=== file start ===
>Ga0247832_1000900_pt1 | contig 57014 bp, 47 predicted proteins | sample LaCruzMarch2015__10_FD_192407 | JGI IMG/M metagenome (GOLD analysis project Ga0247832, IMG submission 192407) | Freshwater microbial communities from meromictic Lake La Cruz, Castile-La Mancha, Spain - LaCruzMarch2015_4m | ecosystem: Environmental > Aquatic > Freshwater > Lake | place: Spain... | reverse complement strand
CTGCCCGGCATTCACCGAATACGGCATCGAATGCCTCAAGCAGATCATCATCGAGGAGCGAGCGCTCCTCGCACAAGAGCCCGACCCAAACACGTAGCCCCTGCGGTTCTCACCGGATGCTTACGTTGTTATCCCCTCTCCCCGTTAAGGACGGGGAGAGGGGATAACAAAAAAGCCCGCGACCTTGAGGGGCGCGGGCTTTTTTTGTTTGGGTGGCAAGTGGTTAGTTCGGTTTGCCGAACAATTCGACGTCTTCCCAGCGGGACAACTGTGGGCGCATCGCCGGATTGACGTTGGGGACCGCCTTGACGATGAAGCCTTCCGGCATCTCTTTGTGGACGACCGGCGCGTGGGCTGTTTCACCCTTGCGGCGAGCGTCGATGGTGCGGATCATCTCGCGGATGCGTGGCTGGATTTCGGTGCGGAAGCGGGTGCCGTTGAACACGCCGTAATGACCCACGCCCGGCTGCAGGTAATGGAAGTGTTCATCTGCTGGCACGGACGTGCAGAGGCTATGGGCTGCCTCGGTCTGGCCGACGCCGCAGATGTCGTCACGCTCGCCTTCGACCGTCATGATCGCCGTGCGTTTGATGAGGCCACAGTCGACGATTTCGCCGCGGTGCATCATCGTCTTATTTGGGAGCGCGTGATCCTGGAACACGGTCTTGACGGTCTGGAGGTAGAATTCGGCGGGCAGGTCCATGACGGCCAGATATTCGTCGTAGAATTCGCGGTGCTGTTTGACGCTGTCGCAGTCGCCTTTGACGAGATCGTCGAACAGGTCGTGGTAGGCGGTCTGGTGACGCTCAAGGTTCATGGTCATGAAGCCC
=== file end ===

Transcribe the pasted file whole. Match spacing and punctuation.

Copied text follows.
>Ga0247832_1000900_pt1 | contig 57014 bp, 47 predicted proteins | sample LaCruzMarch2015__10_FD_192407 | JGI IMG/M metagenome (GOLD analysis project Ga0247832, IMG submission 192407) | Freshwater microbial communities from meromictic Lake La Cruz, Castile-La Mancha, Spain - LaCruzMarch2015_4m | ecosystem: Environmental > Aquatic > Freshwater > Lake | place: Spain... | reverse complement strand
CTGCCCGGCATTCACCGAATACGGCATCGAATGCCTCAAGCAGATCATCATCGAGGAGCGAGCGCTCCTCGCACAAGAGCCCGACCCAAACACGTAGCCCCTGCGGTTCTCACCGGATGCTTACGTTGTTATCCCCTCTCCCCGTTAAGGACGGGGAGAGGGGATAACAAAAAAGCCCGCGACCTTGAGGGGCGCGGGCTTTTTTTGTTTGGGTGGCAAGTGGTTAGTTCGGTTTGCCGAACAATTCGACGTCTTCCCAGCGGGACAACTGTGGGCGCATCGCCGGATTGACGTTGGGGACCGCCTTGACGATGAAGCCTTCCGGCATCTCTTTGTGGACGACCGGCGCGTGGGCTGTTTCACCCTTGCGGCGAGCGTCGATGGTGCGGATCATCTCGCGGATGCGTGGCTGGATTTCGGTGCGGAAGCGGGTGCCGTTGAACACGCCGTAATGACCCACGCCCGGCTGCAGGTAATGGAAGTGTTCATCTGCTGGCACGGACGTGCAGAGGCTATGGGCTGCCTCGGTCTGGCCGACGCCGCAGATGTCGTCACGCTCGCCTTCGACCGTCATGATCGCCGTGCGTTTGATGAGGCCACAGTCGACGATTTCGCCGCGGTGCATCATCGTCTTATTTGGGAGCGCGTGATCCTGGAACACGGTCTTGACGGTCTGGAGGTAGAATTCGGCGGGCAGGTCCATGACGGCCAGATATTCGTCGTAGAATTCGCGGTGCTGTTTGACGCTGTCGCAGTCGCCTTTGACGAGATCGTCGAACAGGTCGTGGTAGGCGGTCTGGTGACGCTCAAGGTTCATGGTCATGAAGCCC